Mother and daughter put their heads together to determine what was going on, who was the author of the rumor and for what purpose. But they never got to the bottom of the mystery.

And it was years after my grandfather's death, after my grandmother's death that Mother and I discovered that ill intent had indeed been planned in order to gain possession of the secret buried treasure.

But there was no buried treasure right?

There was no buried treasure. There never was. It was a myth that was the product of envy, materialism and the warped greed that hustlers cultivate but can never sate until ultimately their ow hunger  consumes them whole

But the people who live inside the Looking Glass world of hustlers sooner or later find their vision warped and even the normal world begins to look bent. Even the straightest, most honest individuals appear to have motives and agendas and none of them nice. It's not safe or healthy to dwell too long inside that Looking Glass because even you can lose perspective of yourself.  Once you begin to see danger everywhere it is because danger rarely leaves you.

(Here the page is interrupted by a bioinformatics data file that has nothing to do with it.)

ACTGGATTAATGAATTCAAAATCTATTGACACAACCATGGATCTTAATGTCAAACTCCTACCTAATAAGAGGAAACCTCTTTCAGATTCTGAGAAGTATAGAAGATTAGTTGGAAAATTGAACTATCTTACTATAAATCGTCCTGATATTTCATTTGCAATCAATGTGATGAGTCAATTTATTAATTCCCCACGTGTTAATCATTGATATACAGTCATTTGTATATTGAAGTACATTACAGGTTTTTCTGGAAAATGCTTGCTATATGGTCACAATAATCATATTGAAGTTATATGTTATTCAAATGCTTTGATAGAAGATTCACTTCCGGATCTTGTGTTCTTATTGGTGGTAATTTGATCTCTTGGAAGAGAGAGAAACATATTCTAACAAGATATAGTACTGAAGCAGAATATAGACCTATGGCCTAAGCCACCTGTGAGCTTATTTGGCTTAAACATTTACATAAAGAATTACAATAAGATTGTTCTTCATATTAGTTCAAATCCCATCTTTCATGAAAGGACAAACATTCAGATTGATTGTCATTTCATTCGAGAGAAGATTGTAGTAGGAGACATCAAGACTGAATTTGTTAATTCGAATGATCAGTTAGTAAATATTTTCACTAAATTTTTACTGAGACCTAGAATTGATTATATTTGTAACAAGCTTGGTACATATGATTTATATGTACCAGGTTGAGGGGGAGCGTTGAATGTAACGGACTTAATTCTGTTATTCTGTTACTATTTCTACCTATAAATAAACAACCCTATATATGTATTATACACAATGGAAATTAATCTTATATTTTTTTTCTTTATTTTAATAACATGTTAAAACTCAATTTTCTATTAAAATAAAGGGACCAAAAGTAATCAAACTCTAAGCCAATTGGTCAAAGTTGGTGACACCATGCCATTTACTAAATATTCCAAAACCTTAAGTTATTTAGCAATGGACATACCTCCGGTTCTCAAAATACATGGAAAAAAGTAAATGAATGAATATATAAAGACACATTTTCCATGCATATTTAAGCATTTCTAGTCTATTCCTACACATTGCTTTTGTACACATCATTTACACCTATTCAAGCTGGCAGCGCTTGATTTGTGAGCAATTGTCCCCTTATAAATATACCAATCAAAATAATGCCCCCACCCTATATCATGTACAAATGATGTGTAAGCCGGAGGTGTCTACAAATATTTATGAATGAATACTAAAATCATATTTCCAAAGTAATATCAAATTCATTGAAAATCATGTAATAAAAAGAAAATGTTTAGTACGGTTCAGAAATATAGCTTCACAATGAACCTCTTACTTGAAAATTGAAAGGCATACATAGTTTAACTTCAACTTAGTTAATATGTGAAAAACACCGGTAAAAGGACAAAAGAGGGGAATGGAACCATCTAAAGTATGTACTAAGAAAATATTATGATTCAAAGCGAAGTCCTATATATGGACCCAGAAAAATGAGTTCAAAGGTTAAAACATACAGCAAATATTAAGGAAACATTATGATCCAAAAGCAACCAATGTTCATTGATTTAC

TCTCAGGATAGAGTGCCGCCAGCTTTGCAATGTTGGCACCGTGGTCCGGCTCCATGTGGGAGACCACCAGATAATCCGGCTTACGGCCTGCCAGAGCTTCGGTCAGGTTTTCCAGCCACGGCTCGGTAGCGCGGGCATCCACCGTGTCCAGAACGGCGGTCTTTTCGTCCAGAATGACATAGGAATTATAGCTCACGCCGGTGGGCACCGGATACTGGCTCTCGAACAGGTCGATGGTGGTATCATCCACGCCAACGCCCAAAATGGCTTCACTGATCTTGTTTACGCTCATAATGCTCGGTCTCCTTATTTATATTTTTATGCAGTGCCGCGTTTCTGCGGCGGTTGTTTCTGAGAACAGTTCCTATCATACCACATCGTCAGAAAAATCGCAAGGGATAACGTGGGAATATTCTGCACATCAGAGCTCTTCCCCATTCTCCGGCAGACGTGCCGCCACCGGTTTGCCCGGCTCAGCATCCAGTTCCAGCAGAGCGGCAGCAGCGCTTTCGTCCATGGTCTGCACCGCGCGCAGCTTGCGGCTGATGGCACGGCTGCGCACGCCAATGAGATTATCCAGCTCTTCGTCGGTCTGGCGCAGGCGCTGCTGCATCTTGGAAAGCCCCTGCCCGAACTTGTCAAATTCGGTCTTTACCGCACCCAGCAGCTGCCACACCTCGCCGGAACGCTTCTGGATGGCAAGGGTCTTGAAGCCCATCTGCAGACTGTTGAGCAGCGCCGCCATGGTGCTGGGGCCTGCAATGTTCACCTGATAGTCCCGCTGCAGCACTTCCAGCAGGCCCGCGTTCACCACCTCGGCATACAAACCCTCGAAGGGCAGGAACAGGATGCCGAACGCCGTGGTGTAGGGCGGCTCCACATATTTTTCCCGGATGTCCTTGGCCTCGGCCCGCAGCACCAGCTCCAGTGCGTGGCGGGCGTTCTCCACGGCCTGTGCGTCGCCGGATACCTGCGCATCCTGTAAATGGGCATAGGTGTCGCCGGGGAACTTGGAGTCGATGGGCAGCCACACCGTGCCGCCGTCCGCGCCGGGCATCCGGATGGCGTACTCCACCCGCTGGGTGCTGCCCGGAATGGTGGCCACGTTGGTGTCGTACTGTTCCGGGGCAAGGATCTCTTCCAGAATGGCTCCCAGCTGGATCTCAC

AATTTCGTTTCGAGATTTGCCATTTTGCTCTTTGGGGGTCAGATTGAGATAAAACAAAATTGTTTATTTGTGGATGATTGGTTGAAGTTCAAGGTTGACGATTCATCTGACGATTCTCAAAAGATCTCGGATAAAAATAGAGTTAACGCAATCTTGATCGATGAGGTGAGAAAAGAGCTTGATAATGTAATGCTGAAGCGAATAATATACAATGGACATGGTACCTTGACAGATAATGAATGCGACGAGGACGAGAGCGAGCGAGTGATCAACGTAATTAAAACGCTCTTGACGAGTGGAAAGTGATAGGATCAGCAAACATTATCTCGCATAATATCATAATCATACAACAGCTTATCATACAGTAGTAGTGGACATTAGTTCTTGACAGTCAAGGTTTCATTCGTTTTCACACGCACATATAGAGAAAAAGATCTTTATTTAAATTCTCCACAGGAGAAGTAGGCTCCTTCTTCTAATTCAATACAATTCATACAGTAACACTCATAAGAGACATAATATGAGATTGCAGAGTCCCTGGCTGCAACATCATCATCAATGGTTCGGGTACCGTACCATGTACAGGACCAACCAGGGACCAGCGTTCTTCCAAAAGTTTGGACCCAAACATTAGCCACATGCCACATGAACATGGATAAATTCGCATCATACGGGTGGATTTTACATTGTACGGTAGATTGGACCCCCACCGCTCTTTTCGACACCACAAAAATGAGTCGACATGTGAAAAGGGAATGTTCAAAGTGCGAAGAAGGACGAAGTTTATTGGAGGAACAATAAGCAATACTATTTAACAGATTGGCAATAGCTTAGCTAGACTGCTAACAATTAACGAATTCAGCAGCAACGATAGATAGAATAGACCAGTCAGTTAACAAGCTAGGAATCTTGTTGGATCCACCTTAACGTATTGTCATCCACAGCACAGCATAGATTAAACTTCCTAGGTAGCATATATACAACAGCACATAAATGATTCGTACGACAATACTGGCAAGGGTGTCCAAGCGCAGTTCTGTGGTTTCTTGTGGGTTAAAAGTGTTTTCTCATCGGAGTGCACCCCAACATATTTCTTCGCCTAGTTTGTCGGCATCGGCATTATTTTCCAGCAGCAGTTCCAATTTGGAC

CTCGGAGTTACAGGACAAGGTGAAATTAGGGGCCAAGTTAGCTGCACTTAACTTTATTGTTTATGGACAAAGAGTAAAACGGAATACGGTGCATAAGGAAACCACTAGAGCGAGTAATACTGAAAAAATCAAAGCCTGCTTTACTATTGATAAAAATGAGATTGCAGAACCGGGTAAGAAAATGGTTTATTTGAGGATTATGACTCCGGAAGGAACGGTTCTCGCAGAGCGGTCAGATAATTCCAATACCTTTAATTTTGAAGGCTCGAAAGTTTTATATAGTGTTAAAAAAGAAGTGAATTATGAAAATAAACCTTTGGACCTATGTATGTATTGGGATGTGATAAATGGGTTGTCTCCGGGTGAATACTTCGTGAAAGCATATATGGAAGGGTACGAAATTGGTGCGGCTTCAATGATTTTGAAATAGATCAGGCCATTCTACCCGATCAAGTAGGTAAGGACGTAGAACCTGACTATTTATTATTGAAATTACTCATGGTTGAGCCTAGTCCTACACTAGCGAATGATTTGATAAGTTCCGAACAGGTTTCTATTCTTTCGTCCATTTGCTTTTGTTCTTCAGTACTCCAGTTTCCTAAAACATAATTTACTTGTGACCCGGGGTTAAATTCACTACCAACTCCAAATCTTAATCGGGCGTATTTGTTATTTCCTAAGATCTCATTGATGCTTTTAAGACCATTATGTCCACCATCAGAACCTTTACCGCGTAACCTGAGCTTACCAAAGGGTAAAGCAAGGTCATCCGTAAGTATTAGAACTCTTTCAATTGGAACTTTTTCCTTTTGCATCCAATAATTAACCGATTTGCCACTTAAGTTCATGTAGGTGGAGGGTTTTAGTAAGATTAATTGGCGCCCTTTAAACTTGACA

15th Street was a different world. But we were all   happy to come back to our safe suburban home after an afternoon with Grandpoppy. We weren't made from the hard stuff that had formed him. And we knew it. We didn't have what it took to live beyond the Looking Glass and thank god for it.